Reality Bites Back Through Media

Karen  Dayanna Cardona

            While reading, What Reality TV Teaches Us about Women, I came across the idea that “…media is largely responsible for how we know what we know. In other, media shape what we think of as “the truth” about “the way things are”…” (pg. 97). I never truly stopped to analyze how much the media affected my way of thinking regarding the way I analyzed gender. I remember seeing hip-hop music videos and thinking that the only ways to get noticed by man was if one had long hair, a big butt , and big breast and once these ‘qualities were obtained then one was able to flaunt these. I used to wear several amount of layers under my jeans to give off the illusion of having a big butt and in hopes that I could look like a video girl. I would be upset that my mother would not allow me to wear make up at the age of 12 like the rest of the girls in my classroom. I began to envy girls for their beauty , I also began to feel bitter and sad not realizing I was causing the same effect upon other girls.

We began to argue and hate one another for each other’s looks instead of working together and empowering one another. I always got these ideas from social media. At the time the biggest social media around was ‘Myspace’ here there would be photo contest in which they would place a picture comparing both girls to see which one was more beauty depending on the comments that she got on her favor. The self-esteem of girls was completely flushed down by these comment, this often lead to the bullying of kids for not being ‘pretty enough’. The hatred between girls is something that starts off at a very young age and continues throughout their growing up.  In the reading What Reality TV Teaches Us about Women, “TV lays groundwork of jealous and insecurity by telling women that they can never physically measure up to an endless parade of younger, skinnier, sexier feminine rivals, producers are better able to convince women and girls that every other female is their natural adversary” (pg.98). The idea of women being against one another instead of coming together seems to be the principal point that media tries to obtain. The idea of ‘divide and conquer’ is the basic strategy, you get women to compete instead of uniting to create an internalized oppression against one another.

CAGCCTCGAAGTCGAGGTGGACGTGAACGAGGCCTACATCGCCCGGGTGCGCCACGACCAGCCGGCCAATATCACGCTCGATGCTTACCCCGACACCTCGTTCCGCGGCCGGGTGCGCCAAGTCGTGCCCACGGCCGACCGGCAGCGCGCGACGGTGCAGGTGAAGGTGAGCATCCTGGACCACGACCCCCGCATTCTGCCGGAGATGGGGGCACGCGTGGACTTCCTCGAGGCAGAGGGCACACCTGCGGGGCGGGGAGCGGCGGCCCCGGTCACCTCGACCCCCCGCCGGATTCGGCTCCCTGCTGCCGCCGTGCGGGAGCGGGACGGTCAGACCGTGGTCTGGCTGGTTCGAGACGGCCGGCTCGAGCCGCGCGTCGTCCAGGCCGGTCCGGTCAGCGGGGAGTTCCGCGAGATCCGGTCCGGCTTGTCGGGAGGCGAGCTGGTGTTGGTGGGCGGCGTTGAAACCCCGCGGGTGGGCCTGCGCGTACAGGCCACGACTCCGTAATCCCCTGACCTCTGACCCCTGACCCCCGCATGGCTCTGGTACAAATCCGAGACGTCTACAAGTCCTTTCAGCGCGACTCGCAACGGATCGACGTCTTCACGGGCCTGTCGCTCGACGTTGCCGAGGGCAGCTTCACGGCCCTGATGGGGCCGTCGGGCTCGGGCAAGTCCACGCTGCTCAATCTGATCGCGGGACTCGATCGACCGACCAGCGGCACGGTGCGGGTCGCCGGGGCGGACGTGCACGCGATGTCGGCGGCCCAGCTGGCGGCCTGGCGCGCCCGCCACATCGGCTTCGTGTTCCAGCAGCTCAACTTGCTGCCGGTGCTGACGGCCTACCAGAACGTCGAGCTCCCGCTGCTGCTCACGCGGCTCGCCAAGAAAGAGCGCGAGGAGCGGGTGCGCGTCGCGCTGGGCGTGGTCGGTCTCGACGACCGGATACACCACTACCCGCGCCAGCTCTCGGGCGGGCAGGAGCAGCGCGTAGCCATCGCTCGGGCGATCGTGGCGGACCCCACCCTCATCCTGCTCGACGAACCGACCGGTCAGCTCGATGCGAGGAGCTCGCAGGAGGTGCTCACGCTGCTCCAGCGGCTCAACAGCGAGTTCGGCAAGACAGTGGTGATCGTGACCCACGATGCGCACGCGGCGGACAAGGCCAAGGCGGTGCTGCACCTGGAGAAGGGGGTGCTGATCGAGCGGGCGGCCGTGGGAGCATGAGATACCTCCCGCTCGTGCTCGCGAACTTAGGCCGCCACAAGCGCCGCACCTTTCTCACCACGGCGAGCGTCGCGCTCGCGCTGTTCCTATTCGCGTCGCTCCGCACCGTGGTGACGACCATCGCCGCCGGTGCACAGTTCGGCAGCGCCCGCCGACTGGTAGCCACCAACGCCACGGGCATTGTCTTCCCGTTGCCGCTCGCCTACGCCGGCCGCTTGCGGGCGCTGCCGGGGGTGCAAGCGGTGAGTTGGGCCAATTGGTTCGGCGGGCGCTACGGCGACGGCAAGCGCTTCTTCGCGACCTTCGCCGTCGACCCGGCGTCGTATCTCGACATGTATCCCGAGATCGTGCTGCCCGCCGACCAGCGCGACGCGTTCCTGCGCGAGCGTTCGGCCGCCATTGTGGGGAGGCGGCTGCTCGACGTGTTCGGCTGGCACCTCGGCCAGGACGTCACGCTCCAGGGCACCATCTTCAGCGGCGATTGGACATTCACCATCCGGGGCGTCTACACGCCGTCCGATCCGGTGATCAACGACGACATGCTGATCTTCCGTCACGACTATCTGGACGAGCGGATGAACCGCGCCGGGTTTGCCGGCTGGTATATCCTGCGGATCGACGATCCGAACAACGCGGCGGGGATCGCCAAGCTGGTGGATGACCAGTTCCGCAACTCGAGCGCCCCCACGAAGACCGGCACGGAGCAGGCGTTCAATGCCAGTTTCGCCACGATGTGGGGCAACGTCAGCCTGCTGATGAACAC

In the other reading Gender and the Media, Rosalind Gill I find it extremely interesting the way in which Gill is able to create a space to demonstrate how little time women get in the media when it comes to them having important positions such as in politics or in news. This a very interesting contrast since women are often blasted all over the media when it comes to advertising them in little to no close, when it comes to objectifying them and placing them in powerless position. Women begin to get all the spotlight in the media when it comes to them flashing their bodies and becoming sexual objects. They are able to create shows such as America’s Next Top Model, Kittens VS Cougars, and The Bachelor are all shows that give America the chance to see a group women down grade themselves in an attempt to prove to the male society how much of a ‘better woman’ they are. At the end of the day no matter how hard and horrible and downgrading of these women really is they are still bombarded with critique such as women, being too young, too old, too fat, too fat, too skinny, too much make make-up, not enough. It is never enough. It is time for women to come together and empower one another because if not we become our own oppressors. 


One thought on “Reality Bites Back Through Media

  1. I think that we can all relate to Karen’s comment about wanting to look like “music video girls.” In middle school I remember feeling completely intimidated, overwhelmed, and in awe of the girls in my class. I was a gangly, flat-chested 8th grader dressed in patagonias and adidas soccer shorts. Most of the girls in my class came to school dressed in tight abercrombie t-shirts and multiple bras in an attempt to look like the girls and women they saw everyday in on the tv and in music videos. Looking back it’s sad that we all felt such enormous pressure to live up to these images in the media. All of these girls gave up comfort in an effort to achieve the “right look” and left everyone else feeling completely inferior.

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